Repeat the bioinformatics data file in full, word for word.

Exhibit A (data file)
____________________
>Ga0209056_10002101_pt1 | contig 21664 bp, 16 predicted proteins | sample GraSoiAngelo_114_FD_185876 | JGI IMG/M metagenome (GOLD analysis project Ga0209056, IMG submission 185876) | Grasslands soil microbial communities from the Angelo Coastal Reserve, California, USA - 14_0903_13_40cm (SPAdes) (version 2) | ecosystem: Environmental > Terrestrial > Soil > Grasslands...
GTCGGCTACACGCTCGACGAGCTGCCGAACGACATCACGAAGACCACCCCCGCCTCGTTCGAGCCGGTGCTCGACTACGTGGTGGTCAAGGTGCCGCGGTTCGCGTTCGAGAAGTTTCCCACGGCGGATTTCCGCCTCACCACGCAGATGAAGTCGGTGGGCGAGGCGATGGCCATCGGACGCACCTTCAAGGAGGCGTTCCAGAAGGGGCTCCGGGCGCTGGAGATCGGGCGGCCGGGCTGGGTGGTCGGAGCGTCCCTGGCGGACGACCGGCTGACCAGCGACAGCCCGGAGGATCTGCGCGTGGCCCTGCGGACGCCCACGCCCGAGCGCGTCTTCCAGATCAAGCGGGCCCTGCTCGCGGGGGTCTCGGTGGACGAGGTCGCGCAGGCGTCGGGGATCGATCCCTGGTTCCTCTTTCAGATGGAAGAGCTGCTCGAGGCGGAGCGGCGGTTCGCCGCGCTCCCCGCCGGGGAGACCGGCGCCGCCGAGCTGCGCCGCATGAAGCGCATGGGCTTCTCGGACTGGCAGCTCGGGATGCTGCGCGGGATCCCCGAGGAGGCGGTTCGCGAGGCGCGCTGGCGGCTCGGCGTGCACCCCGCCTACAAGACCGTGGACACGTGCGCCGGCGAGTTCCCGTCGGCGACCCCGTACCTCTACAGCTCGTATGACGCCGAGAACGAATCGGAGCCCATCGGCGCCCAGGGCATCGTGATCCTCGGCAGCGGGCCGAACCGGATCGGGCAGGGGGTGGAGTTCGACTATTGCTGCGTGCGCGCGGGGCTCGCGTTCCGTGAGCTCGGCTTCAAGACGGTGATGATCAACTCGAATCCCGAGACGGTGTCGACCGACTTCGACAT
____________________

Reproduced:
>Ga0209056_10002101_pt1 | contig 21664 bp, 16 predicted proteins | sample GraSoiAngelo_114_FD_185876 | JGI IMG/M metagenome (GOLD analysis project Ga0209056, IMG submission 185876) | Grasslands soil microbial communities from the Angelo Coastal Reserve, California, USA - 14_0903_13_40cm (SPAdes) (version 2) | ecosystem: Environmental > Terrestrial > Soil > Grasslands...
GTCGGCTACACGCTCGACGAGCTGCCGAACGACATCACGAAGACCACCCCCGCCTCGTTCGAGCCGGTGCTCGACTACGTGGTGGTCAAGGTGCCGCGGTTCGCGTTCGAGAAGTTTCCCACGGCGGATTTCCGCCTCACCACGCAGATGAAGTCGGTGGGCGAGGCGATGGCCATCGGACGCACCTTCAAGGAGGCGTTCCAGAAGGGGCTCCGGGCGCTGGAGATCGGGCGGCCGGGCTGGGTGGTCGGAGCGTCCCTGGCGGACGACCGGCTGACCAGCGACAGCCCGGAGGATCTGCGCGTGGCCCTGCGGACGCCCACGCCCGAGCGCGTCTTCCAGATCAAGCGGGCCCTGCTCGCGGGGGTCTCGGTGGACGAGGTCGCGCAGGCGTCGGGGATCGATCCCTGGTTCCTCTTTCAGATGGAAGAGCTGCTCGAGGCGGAGCGGCGGTTCGCCGCGCTCCCCGCCGGGGAGACCGGCGCCGCCGAGCTGCGCCGCATGAAGCGCATGGGCTTCTCGGACTGGCAGCTCGGGATGCTGCGCGGGATCCCCGAGGAGGCGGTTCGCGAGGCGCGCTGGCGGCTCGGCGTGCACCCCGCCTACAAGACCGTGGACACGTGCGCCGGCGAGTTCCCGTCGGCGACCCCGTACCTCTACAGCTCGTATGACGCCGAGAACGAATCGGAGCCCATCGGCGCCCAGGGCATCGTGATCCTCGGCAGCGGGCCGAACCGGATCGGGCAGGGGGTGGAGTTCGACTATTGCTGCGTGCGCGCGGGGCTCGCGTTCCGTGAGCTCGGCTTCAAGACGGTGATGATCAACTCGAATCCCGAGACGGTGTCGACCGACTTCGACAT